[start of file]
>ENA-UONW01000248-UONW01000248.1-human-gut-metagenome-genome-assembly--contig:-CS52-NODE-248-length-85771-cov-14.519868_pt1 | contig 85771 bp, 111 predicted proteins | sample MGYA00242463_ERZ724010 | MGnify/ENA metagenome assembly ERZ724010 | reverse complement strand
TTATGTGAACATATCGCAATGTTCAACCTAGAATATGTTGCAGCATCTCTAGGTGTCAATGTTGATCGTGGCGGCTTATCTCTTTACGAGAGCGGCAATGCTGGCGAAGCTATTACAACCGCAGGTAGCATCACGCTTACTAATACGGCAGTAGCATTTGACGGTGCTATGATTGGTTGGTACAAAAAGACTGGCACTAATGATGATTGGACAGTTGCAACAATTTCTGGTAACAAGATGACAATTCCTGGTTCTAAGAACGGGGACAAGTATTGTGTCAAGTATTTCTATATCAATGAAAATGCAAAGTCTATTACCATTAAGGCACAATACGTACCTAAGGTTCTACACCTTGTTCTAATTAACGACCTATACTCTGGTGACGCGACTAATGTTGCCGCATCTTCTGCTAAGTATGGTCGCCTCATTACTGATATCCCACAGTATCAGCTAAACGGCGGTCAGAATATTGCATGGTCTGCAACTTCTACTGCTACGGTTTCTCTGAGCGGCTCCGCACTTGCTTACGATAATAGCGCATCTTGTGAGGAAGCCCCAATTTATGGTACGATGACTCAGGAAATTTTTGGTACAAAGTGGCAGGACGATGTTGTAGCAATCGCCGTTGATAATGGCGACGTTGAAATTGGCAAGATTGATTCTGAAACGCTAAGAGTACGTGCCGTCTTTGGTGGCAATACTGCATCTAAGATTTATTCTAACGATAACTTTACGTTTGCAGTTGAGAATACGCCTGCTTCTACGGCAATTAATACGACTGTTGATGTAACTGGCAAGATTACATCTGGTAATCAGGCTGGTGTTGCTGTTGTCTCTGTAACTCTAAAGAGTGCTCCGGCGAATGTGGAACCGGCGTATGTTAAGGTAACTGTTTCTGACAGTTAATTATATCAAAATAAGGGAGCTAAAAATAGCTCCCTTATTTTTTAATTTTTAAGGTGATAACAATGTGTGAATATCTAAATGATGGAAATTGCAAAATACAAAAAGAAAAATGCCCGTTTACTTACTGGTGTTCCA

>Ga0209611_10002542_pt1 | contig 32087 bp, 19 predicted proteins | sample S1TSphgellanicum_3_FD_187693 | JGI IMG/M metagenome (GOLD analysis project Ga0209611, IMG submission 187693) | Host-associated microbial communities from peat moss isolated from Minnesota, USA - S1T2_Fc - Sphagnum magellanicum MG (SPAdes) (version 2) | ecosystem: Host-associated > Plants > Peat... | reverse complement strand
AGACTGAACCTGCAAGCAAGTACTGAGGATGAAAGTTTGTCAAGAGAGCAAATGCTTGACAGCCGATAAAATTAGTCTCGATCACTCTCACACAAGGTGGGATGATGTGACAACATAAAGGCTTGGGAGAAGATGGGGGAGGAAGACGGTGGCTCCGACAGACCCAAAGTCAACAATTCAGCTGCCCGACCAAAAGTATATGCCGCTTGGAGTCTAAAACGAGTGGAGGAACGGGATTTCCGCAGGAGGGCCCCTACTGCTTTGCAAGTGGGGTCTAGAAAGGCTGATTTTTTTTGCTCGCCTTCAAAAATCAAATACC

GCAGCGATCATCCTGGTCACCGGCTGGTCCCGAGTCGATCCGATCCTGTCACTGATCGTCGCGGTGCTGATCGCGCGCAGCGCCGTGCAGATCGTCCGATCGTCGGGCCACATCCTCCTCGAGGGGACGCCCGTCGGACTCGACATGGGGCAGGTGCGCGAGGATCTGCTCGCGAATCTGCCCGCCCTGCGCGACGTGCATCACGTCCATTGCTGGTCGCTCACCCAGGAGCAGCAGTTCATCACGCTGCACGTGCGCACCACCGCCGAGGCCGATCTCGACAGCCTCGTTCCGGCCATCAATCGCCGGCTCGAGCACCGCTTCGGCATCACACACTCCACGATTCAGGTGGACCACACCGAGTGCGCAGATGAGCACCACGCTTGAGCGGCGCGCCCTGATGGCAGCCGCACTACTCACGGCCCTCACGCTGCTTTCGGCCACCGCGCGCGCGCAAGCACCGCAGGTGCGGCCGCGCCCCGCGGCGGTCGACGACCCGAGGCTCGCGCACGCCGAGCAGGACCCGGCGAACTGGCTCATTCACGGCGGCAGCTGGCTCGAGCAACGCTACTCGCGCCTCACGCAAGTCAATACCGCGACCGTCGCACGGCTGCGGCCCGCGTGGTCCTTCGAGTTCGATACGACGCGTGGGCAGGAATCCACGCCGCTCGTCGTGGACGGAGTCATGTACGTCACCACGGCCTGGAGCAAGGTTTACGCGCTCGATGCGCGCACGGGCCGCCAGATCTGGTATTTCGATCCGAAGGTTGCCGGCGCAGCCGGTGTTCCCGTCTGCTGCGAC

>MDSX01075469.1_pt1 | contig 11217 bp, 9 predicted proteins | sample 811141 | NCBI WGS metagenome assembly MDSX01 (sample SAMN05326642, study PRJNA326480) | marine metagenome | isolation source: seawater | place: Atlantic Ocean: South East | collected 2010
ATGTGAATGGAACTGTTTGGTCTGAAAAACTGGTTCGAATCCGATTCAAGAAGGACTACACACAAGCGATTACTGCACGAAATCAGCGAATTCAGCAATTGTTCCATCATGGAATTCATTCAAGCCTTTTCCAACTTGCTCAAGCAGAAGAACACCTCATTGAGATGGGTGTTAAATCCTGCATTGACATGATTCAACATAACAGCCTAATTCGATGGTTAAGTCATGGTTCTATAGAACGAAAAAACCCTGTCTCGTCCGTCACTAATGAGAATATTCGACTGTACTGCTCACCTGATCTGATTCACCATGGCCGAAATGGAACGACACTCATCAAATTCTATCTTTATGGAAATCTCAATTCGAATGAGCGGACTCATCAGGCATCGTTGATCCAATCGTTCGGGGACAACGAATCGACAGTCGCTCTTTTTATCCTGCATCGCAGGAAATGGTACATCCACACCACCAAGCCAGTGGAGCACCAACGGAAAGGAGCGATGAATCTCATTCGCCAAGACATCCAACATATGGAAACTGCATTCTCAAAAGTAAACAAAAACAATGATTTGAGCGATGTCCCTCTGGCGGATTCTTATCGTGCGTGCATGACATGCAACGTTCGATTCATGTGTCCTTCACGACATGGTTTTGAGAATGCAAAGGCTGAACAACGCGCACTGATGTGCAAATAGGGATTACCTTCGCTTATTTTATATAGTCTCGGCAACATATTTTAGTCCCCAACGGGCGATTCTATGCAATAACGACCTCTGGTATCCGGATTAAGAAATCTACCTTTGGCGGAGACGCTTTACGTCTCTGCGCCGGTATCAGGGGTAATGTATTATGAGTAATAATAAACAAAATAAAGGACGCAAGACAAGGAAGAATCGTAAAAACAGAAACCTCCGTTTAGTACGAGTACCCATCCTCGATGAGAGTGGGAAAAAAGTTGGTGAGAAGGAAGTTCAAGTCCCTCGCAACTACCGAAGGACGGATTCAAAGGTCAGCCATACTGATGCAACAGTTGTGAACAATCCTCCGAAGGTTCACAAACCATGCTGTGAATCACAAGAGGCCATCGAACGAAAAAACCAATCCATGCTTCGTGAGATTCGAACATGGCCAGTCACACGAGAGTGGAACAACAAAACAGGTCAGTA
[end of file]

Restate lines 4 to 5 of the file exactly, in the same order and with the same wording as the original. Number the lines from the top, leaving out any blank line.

AGACTGAACCTGCAAGCAAGTACTGAGGATGAAAGTTTGTCAAGAGAGCAAATGCTTGACAGCCGATAAAATTAGTCTCGATCACTCTCACACAAGGTGGGATGATGTGACAACATAAAGGCTTGGGAGAAGATGGGGGAGGAAGACGGTGGCTCCGACAGACCCAAAGTCAACAATTCAGCTGCCCGACCAAAAGTATATGCCGCTTGGAGTCTAAAACGAGTGGAGGAACGGGATTTCCGCAGGAGGGCCCCTACTGCTTTGCAAGTGGGGTCTAGAAAGGCTGATTTTTTTTGCTCGCCTTCAAAAATCAAATACC

GCAGCGATCATCCTGGTCACCGGCTGGTCCCGAGTCGATCCGATCCTGTCACTGATCGTCGCGGTGCTGATCGCGCGCAGCGCCGTGCAGATCGTCCGATCGTCGGGCCACATCCTCCTCGAGGGGACGCCCGTCGGACTCGACATGGGGCAGGTGCGCGAGGATCTGCTCGCGAATCTGCCCGCCCTGCGCGACGTGCATCACGTCCATTGCTGGTCGCTCACCCAGGAGCAGCAGTTCATCACGCTGCACGTGCGCACCACCGCCGAGGCCGATCTCGACAGCCTCGTTCCGGCCATCAATCGCCGGCTCGAGCACCGCTTCGGCATCACACACTCCACGATTCAGGTGGACCACACCGAGTGCGCAGATGAGCACCACGCTTGAGCGGCGCGCCCTGATGGCAGCCGCACTACTCACGGCCCTCACGCTGCTTTCGGCCACCGCGCGCGCGCAAGCACCGCAGGTGCGGCCGCGCCCCGCGGCGGTCGACGACCCGAGGCTCGCGCACGCCGAGCAGGACCCGGCGAACTGGCTCATTCACGGCGGCAGCTGGCTCGAGCAACGCTACTCGCGCCTCACGCAAGTCAATACCGCGACCGTCGCACGGCTGCGGCCCGCGTGGTCCTTCGAGTTCGATACGACGCGTGGGCAGGAATCCACGCCGCTCGTCGTGGACGGAGTCATGTACGTCACCACGGCCTGGAGCAAGGTTTACGCGCTCGATGCGCGCACGGGCCGCCAGATCTGGTATTTCGATCCGAAGGTTGCCGGCGCAGCCGGTGTTCCCGTCTGCTGCGAC